• Streaming rendering: Immediately render components to get pixels on the screen fast while long running async tasks execute, and then automatically stream updates to the browser as content becomes available.
  • Enable interactivity per component or page: Enable interactive rendering based on Blazor Server or Blazor WebAssembly for individual components or pages using the new @rendermode Razor directive. You only incur the cost for interactivity, like setting up a WebSocket connection or downloading the .NET WebAssembly runtime, where it’s used.
  • Auto select the render mode at runtime: Automatically shift users from the server to the client at runtime to improve app load time and scalability​. The component initially renders interactively using Blazor Server while the .NET WebAssembly runtime is downloaded in the background. For future visits, the component switches to use Blazor WebAssembly automatically so you get a fast initial load time and less load on your servers.

More built-in Blazor components and capabilities

Blazor also includes many new built-in components and capabilities that make you more productive and help get the job done fast.

Blazor now ships with QuickGrid, a fast and functional data grid component for handling your most common data needs. QuickGrid can load strongly-typed data from a variety of data sources, included Entity Framework Core, and you can quickly wire up QuickGrid to an existing data model using the new Blazor CRUD scaffolder. It supports sorting, filtering, paging, and virtualization. Check out the QuickGrid demo site to see the component in action.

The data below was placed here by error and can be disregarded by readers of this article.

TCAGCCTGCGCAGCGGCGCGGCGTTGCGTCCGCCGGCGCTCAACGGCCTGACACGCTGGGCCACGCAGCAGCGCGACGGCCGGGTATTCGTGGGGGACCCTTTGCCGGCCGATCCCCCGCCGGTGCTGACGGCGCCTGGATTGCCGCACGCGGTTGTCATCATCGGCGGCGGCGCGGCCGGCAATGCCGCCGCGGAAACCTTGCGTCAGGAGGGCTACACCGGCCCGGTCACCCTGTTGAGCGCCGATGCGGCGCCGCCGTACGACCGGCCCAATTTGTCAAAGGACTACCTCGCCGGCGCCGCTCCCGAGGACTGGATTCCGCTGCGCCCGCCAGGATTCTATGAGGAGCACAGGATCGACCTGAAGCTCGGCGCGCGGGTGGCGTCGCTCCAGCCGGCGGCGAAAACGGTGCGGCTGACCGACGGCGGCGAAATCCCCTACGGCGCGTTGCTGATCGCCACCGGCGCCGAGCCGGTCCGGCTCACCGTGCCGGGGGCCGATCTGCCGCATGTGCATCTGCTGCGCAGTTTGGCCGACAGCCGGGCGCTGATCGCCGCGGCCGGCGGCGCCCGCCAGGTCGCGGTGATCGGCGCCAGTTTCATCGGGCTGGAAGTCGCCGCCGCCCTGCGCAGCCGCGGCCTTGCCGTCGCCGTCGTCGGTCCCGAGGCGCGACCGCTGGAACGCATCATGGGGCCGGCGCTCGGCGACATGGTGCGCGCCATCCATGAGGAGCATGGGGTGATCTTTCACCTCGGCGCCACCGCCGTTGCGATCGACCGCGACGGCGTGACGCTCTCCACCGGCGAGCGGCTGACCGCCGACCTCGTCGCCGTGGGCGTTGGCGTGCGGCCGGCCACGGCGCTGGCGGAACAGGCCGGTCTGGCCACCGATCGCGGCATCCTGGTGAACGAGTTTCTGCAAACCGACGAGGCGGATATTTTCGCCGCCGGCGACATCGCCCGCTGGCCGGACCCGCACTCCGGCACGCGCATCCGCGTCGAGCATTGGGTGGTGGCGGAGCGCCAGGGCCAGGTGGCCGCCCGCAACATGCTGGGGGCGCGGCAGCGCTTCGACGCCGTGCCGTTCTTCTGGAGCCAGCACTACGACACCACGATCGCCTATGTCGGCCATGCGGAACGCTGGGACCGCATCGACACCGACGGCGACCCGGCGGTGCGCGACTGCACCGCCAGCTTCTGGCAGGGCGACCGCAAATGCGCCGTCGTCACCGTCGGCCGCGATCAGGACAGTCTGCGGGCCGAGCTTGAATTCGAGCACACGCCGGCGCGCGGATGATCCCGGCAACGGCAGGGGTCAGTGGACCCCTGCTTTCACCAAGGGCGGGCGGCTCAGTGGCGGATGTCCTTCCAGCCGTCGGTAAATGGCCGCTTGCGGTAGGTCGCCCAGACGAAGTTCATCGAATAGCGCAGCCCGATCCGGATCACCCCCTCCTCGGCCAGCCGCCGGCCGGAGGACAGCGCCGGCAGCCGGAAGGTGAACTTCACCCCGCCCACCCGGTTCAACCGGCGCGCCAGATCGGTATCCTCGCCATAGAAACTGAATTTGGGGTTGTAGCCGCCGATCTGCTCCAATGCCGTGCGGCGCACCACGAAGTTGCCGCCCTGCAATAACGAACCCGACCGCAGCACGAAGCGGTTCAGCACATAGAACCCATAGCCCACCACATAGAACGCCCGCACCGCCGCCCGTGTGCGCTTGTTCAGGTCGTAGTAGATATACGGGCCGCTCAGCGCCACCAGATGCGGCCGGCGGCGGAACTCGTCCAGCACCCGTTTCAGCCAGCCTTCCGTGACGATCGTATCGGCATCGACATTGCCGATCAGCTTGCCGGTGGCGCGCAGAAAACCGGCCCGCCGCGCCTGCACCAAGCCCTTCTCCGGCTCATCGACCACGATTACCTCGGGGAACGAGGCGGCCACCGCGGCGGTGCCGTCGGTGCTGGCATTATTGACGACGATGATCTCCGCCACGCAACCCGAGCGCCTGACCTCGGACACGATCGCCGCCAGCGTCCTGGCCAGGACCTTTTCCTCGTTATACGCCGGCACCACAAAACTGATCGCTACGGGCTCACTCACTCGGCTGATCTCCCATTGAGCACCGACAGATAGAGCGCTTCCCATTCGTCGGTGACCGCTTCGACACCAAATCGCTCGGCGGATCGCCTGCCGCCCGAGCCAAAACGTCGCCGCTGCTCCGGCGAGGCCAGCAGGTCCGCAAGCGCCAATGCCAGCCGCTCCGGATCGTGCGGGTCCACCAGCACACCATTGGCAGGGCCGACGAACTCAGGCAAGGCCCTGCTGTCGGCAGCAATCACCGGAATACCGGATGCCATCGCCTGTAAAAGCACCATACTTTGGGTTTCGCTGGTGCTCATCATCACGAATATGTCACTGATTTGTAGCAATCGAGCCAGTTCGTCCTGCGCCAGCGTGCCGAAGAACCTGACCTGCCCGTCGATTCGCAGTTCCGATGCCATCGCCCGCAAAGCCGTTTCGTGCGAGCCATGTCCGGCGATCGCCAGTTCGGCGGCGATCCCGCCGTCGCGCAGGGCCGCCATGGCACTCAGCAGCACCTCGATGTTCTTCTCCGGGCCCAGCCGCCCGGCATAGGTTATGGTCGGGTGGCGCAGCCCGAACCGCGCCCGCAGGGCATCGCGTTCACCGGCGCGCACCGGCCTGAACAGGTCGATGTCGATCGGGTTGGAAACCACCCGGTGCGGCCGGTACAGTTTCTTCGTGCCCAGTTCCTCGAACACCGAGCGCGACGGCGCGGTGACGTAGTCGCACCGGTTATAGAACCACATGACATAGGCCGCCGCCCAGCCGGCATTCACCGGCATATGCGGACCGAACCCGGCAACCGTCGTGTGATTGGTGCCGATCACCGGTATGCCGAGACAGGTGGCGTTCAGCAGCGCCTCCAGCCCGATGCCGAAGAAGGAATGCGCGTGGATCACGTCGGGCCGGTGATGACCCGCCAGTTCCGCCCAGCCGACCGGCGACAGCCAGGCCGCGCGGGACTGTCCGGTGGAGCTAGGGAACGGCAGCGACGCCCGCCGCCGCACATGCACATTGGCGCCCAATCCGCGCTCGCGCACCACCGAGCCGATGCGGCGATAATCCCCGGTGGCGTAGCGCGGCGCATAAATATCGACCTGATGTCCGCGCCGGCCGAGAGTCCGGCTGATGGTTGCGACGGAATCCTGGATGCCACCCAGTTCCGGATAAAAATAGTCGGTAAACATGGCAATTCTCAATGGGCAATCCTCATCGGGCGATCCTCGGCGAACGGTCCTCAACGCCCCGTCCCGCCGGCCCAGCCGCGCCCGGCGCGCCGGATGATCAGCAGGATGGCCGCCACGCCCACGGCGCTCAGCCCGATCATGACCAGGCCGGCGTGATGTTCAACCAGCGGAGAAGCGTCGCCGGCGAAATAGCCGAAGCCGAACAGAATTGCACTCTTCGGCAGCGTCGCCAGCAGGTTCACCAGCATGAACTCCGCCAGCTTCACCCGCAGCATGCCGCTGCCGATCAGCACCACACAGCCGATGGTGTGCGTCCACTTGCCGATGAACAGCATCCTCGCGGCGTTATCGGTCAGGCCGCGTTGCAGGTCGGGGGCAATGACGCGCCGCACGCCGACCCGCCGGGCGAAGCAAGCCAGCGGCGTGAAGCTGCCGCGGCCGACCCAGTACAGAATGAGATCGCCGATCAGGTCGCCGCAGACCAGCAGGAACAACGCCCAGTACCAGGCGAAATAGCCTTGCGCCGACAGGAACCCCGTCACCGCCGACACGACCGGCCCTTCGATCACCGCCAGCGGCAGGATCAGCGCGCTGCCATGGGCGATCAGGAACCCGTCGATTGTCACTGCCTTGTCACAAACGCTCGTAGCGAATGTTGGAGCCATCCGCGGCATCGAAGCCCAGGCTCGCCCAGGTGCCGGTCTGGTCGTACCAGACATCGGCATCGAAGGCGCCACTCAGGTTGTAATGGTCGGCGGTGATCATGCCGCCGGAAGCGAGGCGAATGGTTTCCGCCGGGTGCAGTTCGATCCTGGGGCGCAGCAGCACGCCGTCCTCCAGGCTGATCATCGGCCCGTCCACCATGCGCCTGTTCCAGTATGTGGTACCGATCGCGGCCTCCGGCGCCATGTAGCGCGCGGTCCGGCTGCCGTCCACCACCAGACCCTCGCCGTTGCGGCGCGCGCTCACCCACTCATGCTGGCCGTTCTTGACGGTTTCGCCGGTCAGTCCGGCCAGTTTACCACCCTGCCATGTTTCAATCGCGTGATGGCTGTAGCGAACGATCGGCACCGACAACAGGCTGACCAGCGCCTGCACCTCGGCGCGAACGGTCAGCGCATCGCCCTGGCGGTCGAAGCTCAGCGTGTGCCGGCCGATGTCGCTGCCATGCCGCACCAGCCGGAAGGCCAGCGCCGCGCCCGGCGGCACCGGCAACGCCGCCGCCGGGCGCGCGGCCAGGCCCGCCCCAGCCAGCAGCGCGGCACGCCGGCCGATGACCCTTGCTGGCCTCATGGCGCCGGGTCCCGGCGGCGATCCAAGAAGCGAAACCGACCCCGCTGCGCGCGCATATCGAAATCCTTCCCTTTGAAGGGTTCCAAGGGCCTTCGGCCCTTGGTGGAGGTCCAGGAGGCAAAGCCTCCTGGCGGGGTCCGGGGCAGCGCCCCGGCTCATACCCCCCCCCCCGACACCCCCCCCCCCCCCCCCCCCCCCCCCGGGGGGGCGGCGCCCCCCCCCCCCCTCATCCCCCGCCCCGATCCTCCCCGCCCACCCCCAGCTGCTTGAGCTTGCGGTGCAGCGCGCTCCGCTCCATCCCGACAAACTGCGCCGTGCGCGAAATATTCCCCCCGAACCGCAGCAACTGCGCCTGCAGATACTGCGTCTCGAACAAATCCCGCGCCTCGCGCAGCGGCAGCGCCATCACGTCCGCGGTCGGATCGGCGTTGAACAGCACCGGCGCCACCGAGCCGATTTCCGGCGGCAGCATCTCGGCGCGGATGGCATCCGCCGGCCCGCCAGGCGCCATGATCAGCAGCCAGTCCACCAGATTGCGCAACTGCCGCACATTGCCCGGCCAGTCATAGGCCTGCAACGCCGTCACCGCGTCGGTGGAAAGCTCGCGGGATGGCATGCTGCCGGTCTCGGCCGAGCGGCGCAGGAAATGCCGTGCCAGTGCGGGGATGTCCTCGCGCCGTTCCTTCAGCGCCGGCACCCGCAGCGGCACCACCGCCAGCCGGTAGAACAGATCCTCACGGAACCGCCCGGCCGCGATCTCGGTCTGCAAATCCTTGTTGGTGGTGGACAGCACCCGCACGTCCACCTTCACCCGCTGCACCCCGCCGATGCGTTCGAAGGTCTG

Blazor also now supports sections, which are outlets for content that can be filled in by other components using the new SectionOutlet and SectionContent components. Sections are a great way to define outlets in your app layout that can then be customized by individual pages.

Routing in Blazor also got a big upgrade in .NET 8. The Blazor router can now route to named elements using standard URL fragments, and you can now use most ASP.NET Core routing features when defining Blazor page routes, like specifying route constraints.

.NET WebAssembly improvements

Running your .NET code on WebAssembly from the browser is significantly improved in .NET 8. Your .NET code runs much faster thanks to the new Jiterpreter based runtime, which enables partial just-in-time (JIT) compilation support for WebAssembly. With the new runtime, components render 20% faster and JSON deserialization is twice as fast!

The .NET WebAssembly runtime also supports many new edit types with Hot Reload, including full parity with the Hot Reload capabilities of CoreCLR and editing of generic types.